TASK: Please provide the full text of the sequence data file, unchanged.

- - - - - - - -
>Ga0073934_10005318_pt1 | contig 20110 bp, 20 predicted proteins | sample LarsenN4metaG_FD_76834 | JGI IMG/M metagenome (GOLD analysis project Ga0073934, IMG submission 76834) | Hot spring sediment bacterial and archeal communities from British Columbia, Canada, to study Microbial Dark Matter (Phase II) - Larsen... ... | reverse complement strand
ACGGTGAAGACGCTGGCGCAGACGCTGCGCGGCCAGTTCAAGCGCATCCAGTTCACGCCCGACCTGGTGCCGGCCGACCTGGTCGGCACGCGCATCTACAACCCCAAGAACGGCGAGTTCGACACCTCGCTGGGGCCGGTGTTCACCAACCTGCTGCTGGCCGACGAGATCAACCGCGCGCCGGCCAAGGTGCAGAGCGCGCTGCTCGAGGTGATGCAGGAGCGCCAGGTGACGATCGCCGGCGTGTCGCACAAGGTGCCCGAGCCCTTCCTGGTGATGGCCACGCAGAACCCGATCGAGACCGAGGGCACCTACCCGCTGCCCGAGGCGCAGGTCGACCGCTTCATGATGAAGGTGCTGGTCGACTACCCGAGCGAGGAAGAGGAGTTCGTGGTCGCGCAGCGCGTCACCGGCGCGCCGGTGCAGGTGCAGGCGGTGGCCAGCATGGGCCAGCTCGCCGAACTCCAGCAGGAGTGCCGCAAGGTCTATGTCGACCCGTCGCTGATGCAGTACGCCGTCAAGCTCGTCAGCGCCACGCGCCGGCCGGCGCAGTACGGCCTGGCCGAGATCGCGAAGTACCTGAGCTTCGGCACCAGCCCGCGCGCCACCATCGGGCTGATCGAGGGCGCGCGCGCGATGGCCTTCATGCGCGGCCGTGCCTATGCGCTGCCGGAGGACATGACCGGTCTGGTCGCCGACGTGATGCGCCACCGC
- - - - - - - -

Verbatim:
>Ga0073934_10005318_pt1 | contig 20110 bp, 20 predicted proteins | sample LarsenN4metaG_FD_76834 | JGI IMG/M metagenome (GOLD analysis project Ga0073934, IMG submission 76834) | Hot spring sediment bacterial and archeal communities from British Columbia, Canada, to study Microbial Dark Matter (Phase II) - Larsen... ... | reverse complement strand
ACGGTGAAGACGCTGGCGCAGACGCTGCGCGGCCAGTTCAAGCGCATCCAGTTCACGCCCGACCTGGTGCCGGCCGACCTGGTCGGCACGCGCATCTACAACCCCAAGAACGGCGAGTTCGACACCTCGCTGGGGCCGGTGTTCACCAACCTGCTGCTGGCCGACGAGATCAACCGCGCGCCGGCCAAGGTGCAGAGCGCGCTGCTCGAGGTGATGCAGGAGCGCCAGGTGACGATCGCCGGCGTGTCGCACAAGGTGCCCGAGCCCTTCCTGGTGATGGCCACGCAGAACCCGATCGAGACCGAGGGCACCTACCCGCTGCCCGAGGCGCAGGTCGACCGCTTCATGATGAAGGTGCTGGTCGACTACCCGAGCGAGGAAGAGGAGTTCGTGGTCGCGCAGCGCGTCACCGGCGCGCCGGTGCAGGTGCAGGCGGTGGCCAGCATGGGCCAGCTCGCCGAACTCCAGCAGGAGTGCCGCAAGGTCTATGTCGACCCGTCGCTGATGCAGTACGCCGTCAAGCTCGTCAGCGCCACGCGCCGGCCGGCGCAGTACGGCCTGGCCGAGATCGCGAAGTACCTGAGCTTCGGCACCAGCCCGCGCGCCACCATCGGGCTGATCGAGGGCGCGCGCGCGATGGCCTTCATGCGCGGCCGTGCCTATGCGCTGCCGGAGGACATGACCGGTCTGGTCGCCGACGTGATGCGCCACCGC